Staying home with a baby can be a phenomenon of complete overstimulation and understimulation at the same damn time.
Oh, the overstimulation! The constant noise – from baby, from toys, from the ongoing dialogue and engagement you have to provide to a curious, growing brain. Tiny hands constantly pawing at you, feeling totally touched out. Being needed around the clock, always on call. The lack of personal space – no ability to eat without sharing, pee without having help at the toilet-side, sit alone in quiet. The visual overload – toys, books, dishes piling up, laundry, bright colors, baby gear strewn everywhere you look.
For an HSP, overwhelm ensues because it feels like there’s no break from the stimulation, literally 24/7. Some days there’s no quiet, no alone time, no personal space, no break from everything feeling and looking messy all around you. No matter how small a baby may be, it’s still another body that’s constantly demanding attention, closeness, and engagement. A miraculous and beautiful, yet also loud-noise-making, mess-creating, handsy-all-day energy drainer. And often the second the baby is down for a nap, there just may be a dog barking in your face reminding you he needs attention too. By the time your family members get home at the end of their work day, you don’t have a lot of energy and attention left to give.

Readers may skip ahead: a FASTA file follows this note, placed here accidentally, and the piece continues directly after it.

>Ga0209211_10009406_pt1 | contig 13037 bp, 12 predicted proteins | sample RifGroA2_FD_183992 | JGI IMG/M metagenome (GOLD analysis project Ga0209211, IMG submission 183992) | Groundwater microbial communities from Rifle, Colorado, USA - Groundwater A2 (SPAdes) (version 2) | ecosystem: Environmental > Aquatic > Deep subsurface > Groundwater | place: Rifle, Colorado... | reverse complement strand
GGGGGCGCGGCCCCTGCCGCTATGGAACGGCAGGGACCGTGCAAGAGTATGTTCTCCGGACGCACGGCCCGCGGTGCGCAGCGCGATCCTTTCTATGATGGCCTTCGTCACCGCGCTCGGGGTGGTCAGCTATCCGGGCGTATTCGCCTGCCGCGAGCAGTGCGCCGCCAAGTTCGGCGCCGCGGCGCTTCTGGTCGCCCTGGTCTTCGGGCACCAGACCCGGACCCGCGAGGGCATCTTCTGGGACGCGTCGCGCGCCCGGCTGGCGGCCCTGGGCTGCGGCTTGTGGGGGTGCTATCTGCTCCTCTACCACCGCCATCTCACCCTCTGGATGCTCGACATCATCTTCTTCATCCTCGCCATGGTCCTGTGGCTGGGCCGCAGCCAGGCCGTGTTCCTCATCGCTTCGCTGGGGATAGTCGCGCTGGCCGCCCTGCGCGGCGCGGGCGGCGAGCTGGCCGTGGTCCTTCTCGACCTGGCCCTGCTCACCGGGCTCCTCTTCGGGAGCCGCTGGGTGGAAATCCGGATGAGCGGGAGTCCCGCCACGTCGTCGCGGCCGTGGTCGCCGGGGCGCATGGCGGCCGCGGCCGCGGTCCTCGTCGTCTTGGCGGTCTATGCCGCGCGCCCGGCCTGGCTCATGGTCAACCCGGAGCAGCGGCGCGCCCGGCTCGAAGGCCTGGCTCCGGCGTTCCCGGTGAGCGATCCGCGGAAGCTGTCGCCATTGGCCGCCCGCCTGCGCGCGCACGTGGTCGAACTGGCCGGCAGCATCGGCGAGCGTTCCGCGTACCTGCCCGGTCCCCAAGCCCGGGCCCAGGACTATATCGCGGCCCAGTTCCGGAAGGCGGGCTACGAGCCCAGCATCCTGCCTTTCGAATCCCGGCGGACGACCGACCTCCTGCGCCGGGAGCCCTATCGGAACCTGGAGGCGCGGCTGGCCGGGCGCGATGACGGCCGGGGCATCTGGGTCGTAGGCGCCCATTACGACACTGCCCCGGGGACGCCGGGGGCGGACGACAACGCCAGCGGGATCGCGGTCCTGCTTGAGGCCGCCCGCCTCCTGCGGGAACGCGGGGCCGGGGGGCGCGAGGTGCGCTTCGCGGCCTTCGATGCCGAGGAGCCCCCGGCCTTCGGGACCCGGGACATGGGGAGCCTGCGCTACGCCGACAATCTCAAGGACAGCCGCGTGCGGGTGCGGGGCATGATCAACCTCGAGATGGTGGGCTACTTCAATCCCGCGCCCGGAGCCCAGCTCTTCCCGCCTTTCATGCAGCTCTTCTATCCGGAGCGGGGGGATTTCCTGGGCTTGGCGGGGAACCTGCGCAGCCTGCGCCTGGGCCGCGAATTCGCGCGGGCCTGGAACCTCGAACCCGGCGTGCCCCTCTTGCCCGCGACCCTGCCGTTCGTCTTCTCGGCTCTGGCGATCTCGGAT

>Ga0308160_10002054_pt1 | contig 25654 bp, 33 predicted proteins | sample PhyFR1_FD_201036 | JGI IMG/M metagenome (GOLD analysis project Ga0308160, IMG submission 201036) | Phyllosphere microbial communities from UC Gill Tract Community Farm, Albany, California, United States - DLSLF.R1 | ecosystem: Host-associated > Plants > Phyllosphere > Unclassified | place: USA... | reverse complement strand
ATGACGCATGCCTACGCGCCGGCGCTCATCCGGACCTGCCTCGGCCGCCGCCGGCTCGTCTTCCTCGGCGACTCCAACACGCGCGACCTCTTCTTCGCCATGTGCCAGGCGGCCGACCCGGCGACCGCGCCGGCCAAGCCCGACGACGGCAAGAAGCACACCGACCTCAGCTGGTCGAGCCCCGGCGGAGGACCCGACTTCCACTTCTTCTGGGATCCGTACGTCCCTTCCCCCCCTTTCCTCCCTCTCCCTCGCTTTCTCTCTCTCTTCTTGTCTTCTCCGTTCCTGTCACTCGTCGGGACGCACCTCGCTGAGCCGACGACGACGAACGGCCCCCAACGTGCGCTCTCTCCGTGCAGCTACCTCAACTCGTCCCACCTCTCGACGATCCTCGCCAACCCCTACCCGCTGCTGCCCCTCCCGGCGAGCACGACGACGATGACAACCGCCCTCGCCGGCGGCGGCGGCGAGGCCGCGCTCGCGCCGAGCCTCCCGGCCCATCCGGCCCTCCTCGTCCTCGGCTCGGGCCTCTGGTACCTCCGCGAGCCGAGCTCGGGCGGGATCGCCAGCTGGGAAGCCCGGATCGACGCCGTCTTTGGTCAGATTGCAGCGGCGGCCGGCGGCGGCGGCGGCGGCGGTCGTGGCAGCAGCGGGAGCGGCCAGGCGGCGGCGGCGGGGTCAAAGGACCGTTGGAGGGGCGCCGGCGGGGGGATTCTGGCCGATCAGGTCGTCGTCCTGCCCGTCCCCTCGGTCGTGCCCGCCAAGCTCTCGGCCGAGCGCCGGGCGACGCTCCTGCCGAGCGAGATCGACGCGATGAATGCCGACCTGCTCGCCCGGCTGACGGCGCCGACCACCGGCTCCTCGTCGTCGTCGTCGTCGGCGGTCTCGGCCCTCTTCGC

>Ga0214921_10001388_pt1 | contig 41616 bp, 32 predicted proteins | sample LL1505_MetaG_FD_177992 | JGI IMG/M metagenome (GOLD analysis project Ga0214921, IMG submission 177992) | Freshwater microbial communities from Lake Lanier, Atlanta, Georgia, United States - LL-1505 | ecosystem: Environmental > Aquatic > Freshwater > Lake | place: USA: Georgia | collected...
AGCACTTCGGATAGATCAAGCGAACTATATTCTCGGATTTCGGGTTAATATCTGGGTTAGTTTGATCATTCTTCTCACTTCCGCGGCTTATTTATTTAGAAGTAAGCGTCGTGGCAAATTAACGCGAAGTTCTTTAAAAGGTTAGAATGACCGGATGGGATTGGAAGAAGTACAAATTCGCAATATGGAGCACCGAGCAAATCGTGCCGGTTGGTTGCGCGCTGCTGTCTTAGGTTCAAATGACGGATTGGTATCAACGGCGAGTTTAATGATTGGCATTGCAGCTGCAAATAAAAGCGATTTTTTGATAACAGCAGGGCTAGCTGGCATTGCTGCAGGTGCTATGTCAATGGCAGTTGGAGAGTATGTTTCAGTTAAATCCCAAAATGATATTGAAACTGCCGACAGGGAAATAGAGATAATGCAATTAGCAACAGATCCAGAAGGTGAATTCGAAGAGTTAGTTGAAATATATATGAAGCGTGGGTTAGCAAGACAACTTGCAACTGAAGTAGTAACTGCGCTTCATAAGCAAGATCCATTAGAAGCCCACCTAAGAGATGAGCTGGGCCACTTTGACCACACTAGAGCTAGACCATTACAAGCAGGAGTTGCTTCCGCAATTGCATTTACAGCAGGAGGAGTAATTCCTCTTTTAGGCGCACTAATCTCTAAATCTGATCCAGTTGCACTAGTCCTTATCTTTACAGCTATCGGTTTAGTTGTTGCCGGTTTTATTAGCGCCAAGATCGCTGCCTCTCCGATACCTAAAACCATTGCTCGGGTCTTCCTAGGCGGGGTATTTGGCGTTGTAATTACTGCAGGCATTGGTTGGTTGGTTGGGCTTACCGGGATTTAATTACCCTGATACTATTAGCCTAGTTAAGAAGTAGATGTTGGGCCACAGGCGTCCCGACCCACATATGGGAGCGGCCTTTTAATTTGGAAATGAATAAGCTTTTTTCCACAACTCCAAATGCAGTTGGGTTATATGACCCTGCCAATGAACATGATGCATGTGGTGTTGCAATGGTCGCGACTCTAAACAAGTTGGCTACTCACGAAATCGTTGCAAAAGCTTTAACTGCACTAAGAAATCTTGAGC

And then there’s the understimulation. It’s much less talked about, but still extremely challenging for HSPs. HSPs really struggle with drudgery – that is, uninspiring and overwhelming kind of work. (Sidenote, you could say that no one likes this kind of work, which could be true, but some can tolerate it much easier, whereas for an HSP it can be particularly soul-crushing.) Now raising children in itself isn’t that for most people, but for a disempowered HSP it’s often the nonstop tidying, laundry, dishes, messes, making meals, making more messes, etc. that occur on repeat all day long that can really start to weigh on you. HSPs need to have some level of intellectual challenge daily. We need quiet alone time to reflect and process what we’ve been absorbing, because that’s what brings us calm and also what leads to internal growth. And we need an outlet for creativity every day.